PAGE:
Another thing we had was the so called `Fire Plan'. This was like a giant fireworks display. They used to shoot out a couple of thousand rounds of blanks, including from the mortar pits. They used to create wonderful fireworks; they used to shoot up in the sky, and sent out trails and everything. It cost about four thousand rand a time, and it was done on a monthly basis, so there goes your tax again. This served two purposes; basically to check that all the weapons were in working order, and secondly it would scare off all the so-called `terrorists' in the area. I don't think it worked because we were attacked one night when there had been a `fireplan'. It helped everyone to locate our whereabouts.
Devising ways to prevent ourselves from getting bored was the biggest activity. I took eight novels up with me, which I read, and I had another eight sent up to me. Post started arriving after about three weeks, and friends sent me newspapers and letters and a whole lot more books and my folks sent more books. I used to read then, so reading was important. I used to get through a novel in two days. I had purposefully taken a typewriter and I learned to move from two fingers to eight finger typing, which I used to try and do for an hour each day, just for something to do. I was doing a computer course through UNISA and I used to try and work on that for an hour or two a day. I wrote a lot of long letters. I kept a diary for a while, and then I didn't. It just got too repetitive after a while I suppose.
Lt. Joubert was a very serious bloke, but very pleasant. He was allowed to sign letters, so he signed all my letters. We had a censorship system, until I got a number and then I signed. I got his number when he left. Signing letters was quite boring because you had to read all the troops' letters, which always said `Things are well here and I love you very much and I'm bored!' I think somebody taught them to write the same letter.
There was a malaria parade. Everyone had to take malaria tablets. This was a big thing because the myth went around that the tablets stopped you getting a suntan. One of the things that everyone virtually had to do was to get a suntan, as close to naked as possible. The signalers used to climb on top of their vehicle and have an all-over tan. Malaria was real! Towards the end, one policeman got severe malaria, and I was asked to go and see him. He was sweating, he had a high temperature and he had all the symptoms of a severe case. He hadn't been taking his malaria tablets. I really got incensed was when I heard that it was the second time he had contracted malaria. He knew what it was like, but he still ran the risk of killing himself rather than do a `sissy' thing like taking tablets. We actually had to casevac him; wasting thousands of rand on a helicopter to take him to Oshakati because we couldn't treat him there. That was such a waste.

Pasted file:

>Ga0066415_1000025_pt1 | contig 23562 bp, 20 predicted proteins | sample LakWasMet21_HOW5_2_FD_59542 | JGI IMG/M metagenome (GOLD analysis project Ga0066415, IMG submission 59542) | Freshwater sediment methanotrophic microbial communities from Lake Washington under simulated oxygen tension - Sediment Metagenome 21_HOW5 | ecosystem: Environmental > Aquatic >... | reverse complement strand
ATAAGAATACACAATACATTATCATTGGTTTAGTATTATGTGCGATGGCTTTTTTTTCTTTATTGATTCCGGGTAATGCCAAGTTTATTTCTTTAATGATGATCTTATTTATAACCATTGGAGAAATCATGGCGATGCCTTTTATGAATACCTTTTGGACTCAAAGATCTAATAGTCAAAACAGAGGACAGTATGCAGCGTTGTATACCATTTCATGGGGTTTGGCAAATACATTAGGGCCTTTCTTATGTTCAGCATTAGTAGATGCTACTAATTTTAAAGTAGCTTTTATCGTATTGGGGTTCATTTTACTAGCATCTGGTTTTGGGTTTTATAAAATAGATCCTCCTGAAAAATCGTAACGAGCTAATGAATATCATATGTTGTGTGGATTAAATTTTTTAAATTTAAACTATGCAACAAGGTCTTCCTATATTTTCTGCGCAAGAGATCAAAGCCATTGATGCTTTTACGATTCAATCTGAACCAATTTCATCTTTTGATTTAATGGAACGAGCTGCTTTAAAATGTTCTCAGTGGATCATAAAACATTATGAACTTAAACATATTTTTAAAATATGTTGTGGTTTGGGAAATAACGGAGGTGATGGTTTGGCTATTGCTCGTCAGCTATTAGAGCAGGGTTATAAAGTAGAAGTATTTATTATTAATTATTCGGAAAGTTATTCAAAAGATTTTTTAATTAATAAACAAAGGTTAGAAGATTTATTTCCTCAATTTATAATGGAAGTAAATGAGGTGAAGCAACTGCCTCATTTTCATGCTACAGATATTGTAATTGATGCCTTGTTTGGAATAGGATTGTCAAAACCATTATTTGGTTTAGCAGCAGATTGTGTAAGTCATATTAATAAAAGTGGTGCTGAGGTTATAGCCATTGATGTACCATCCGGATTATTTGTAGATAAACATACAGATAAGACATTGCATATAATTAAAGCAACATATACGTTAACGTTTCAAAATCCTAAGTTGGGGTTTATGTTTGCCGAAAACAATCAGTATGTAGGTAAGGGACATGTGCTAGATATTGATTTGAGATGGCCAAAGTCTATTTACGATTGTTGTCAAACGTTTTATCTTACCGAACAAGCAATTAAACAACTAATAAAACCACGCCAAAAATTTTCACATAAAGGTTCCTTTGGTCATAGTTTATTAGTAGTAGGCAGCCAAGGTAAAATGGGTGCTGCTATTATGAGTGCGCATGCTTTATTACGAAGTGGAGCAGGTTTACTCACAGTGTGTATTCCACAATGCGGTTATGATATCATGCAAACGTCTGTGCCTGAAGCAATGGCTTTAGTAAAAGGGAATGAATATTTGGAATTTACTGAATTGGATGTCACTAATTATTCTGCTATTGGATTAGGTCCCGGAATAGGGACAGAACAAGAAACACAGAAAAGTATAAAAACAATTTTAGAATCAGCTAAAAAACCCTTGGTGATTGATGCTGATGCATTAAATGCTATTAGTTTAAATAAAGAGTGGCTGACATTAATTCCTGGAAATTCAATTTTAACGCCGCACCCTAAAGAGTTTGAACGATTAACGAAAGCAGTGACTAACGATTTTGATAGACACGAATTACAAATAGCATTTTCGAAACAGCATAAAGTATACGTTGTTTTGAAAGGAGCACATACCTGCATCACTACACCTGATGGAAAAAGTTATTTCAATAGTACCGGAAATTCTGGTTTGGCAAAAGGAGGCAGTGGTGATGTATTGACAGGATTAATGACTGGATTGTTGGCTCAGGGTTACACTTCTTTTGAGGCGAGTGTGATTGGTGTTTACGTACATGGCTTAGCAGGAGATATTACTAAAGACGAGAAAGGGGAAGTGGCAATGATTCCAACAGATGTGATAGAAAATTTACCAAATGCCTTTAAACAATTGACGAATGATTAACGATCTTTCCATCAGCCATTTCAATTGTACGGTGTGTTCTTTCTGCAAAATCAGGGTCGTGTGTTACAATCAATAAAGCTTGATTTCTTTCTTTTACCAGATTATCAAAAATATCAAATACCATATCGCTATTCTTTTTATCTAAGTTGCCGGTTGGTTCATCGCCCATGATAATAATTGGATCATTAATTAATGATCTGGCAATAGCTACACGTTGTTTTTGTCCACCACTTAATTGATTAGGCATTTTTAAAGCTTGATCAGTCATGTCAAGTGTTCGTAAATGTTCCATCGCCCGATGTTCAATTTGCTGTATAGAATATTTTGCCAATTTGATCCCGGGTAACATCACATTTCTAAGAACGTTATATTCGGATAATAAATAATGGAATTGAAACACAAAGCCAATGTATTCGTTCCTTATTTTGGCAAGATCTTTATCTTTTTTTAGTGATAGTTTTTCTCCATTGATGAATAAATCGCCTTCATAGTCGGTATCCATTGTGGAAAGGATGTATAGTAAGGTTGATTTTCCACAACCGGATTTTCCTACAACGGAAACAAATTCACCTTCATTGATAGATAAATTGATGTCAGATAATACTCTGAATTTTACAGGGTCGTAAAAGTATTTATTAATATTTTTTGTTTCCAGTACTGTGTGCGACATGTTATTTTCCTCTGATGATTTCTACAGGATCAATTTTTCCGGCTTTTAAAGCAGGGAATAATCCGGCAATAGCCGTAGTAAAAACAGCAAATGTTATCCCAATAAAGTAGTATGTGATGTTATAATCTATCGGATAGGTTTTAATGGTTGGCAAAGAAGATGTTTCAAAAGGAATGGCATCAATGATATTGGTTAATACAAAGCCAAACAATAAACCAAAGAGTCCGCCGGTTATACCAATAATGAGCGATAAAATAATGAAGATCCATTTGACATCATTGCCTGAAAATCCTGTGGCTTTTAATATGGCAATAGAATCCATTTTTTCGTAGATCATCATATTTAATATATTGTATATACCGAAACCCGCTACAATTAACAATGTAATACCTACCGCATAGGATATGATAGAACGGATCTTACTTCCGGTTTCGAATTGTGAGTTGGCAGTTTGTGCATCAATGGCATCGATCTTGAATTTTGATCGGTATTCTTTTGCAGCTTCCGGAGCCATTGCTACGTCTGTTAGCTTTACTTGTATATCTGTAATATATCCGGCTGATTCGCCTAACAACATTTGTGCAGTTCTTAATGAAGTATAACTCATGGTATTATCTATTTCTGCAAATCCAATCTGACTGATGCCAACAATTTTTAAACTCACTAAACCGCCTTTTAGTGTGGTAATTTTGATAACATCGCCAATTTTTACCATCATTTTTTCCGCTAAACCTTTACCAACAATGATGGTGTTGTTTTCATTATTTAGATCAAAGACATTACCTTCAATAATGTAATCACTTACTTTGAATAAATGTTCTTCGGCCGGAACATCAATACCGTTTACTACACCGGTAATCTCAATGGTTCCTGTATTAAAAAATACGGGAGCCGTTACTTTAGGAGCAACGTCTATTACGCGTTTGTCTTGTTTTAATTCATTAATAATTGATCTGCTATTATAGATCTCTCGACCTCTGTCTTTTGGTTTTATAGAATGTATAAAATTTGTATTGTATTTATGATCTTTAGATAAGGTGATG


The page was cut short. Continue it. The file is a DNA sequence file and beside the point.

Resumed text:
We used to raid the kitchen and get milk. Once we must have had about 30 l of milk in the sick bay. We had noticed an abandoned cold drink dispenser in one of the rooms. Roland and I carried the damn thing to the sick bay and set it up under the auspices of looking after the penicillin, which I suppose technically you had to keep frozen. We also kept cooldrinks and milk in there, so we had a second bar. I didn't allow them to keep beer in there, which I suppose was stupid.
There was no hot water on the border. There were no showers. You had to make showers with piping and buckets. We used time to create shower systems. You had to fetch water from a tap far away to wash your clothes in the sink, all in cold water. People used to fade their clothes, and this became a permanent activity.
We filled the swimming pool, which was another one of my bright ideas. The water became dirty because we had no chemicals, but we swam for about three days. Then we emptied it and filled it up again. Swimming was another thing to do. The frogs grew faster than we could change the water, and nobody would give us chlorine. We had vast quantities of certain chemicals in the sick bay, and we tried various combinations, but none of those worked.